Kansas Gov. Kathleen Sebelius on Saturday accepted President Obama's request to become his Health and Human Services secretary, stepping into a central role in the new administration's ambitious effort to overhaul the nation's healthcare system.
The White House is to convene a summit on healthcare in a few days, an early step in Obama's plan to vastly expand the reach of the nation's healthcare system.
A formal announcement of her nomination is planned Monday.
The summit, the first in a series of open meetings planned around the country, is intended to call attention to problems in the nation's system, including soaring costs and big coverage gaps -- with the hope of rallying public support to counter expected opposition.
Similar to last week's summit on fiscal responsibility, the health session will open with remarks by Obama and then divide into working groups run by administration officials.
In his budget proposal unveiled last week, Obama set aside $634 billion for a new healthcare reserve fund that over the next decade would serve as a substantial down payment on the cost of moving the country closer to universal health coverage. About 46 million people in America lack healthcare coverage, a number likely to grow as the economic downturn throws more out of work.
If confirmed by the Senate, Sebelius would fill a key Cabinet position originally intended for Tom Daschle, a South Dakota Democrat who withdrew from consideration last month over his failure to pay $146,000 in back taxes and interest before he was nominated.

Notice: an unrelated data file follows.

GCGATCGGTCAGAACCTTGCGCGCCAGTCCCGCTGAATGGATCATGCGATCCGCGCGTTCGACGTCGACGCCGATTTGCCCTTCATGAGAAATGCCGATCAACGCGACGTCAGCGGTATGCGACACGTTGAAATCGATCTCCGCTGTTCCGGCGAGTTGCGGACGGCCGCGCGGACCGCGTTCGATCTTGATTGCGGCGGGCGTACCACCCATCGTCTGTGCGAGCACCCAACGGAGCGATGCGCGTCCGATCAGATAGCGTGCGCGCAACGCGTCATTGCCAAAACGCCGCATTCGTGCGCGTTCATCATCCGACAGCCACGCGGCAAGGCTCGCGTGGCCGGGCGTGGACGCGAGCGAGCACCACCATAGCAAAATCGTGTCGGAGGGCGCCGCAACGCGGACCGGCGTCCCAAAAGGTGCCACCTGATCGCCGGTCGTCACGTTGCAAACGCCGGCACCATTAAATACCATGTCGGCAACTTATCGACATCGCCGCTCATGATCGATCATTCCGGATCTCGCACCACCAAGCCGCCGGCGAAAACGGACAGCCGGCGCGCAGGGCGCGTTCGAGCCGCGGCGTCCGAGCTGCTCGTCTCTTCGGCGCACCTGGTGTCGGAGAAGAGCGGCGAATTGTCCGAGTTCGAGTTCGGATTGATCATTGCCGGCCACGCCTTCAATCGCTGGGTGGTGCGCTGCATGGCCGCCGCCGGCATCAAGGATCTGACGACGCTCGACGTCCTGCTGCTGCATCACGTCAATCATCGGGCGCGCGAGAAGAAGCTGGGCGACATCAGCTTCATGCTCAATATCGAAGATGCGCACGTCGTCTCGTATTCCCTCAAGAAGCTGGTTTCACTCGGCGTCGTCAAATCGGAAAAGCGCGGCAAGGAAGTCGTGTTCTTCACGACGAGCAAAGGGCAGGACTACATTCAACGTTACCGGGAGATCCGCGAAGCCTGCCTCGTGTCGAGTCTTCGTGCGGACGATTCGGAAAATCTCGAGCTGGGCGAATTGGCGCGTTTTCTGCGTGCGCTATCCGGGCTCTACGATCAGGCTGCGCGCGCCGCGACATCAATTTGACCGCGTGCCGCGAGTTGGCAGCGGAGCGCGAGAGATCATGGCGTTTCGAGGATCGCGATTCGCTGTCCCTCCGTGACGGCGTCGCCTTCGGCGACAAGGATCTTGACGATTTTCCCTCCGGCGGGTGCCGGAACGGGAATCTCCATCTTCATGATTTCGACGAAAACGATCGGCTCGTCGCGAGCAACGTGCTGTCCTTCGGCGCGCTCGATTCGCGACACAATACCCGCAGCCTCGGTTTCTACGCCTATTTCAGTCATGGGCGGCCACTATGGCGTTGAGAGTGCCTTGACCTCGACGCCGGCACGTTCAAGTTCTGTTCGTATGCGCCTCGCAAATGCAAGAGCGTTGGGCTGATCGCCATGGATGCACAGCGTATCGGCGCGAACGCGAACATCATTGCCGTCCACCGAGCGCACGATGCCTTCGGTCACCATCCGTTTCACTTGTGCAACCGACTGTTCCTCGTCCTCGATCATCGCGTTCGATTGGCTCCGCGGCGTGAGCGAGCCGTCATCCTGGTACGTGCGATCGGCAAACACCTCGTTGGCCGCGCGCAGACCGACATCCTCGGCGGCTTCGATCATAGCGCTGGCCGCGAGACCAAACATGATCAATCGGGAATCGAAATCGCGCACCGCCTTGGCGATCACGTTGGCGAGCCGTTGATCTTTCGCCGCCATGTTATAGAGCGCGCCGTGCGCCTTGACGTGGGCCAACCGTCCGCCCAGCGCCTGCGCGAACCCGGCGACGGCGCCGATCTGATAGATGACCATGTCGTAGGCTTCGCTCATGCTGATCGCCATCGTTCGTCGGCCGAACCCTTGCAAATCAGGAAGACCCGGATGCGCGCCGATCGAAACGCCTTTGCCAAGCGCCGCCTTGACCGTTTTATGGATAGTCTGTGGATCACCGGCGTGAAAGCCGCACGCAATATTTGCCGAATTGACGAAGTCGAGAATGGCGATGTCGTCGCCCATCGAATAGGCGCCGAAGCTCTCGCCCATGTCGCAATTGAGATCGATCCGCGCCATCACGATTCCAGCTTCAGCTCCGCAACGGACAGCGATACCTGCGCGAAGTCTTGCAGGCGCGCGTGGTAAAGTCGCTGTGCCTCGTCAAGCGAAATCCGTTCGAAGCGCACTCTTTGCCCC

The withdrawal of Daschle, a former Senate majority leader versed in the intricate ways not only of Congress but of the nation's $2.3-trillion healthcare system, was a blow to the administration. Steering the costly healthcare agenda will be complicated and politically charged.
Sebelius would inherit a department of 65,000 employees responsible for public health, food safety, scientific research and the administration of the Medicare and Medicaid, which serve 90 million Americans.
The solvency of those two programs is yet another worry confronting the administration, which has vowed to take on entitlement reform.
The department's budget, consumed largely by those two programs, exceeds $700 billion.
Sibelius' healthcare experience stems primarily from her eight years as Kansas insurance commissioner and her work as governor overseeing the Medicaid health program for the poor.
She tried unsuccessfully to expand health coverage in the state through higher cigarette taxes.
Under her watch, Kansas has added tens of thousands of low-income children to state health programs.
More than a month into the administration, few Obama appointees have been placed in the health agency, and the president has yet to name a chief for the major health agencies such as the Food and Drug Administration or the National Institutes of Health.
An administration source said Obama would probably nominate someone else for a second post Daschle had created for himself: director of a new White House Office of Health Reform.
One name mentioned for the job is former Clinton administration advisor Nancy-Ann DeParle, who would take over the effort to create, sell and implement the prospective healthcare overhaul.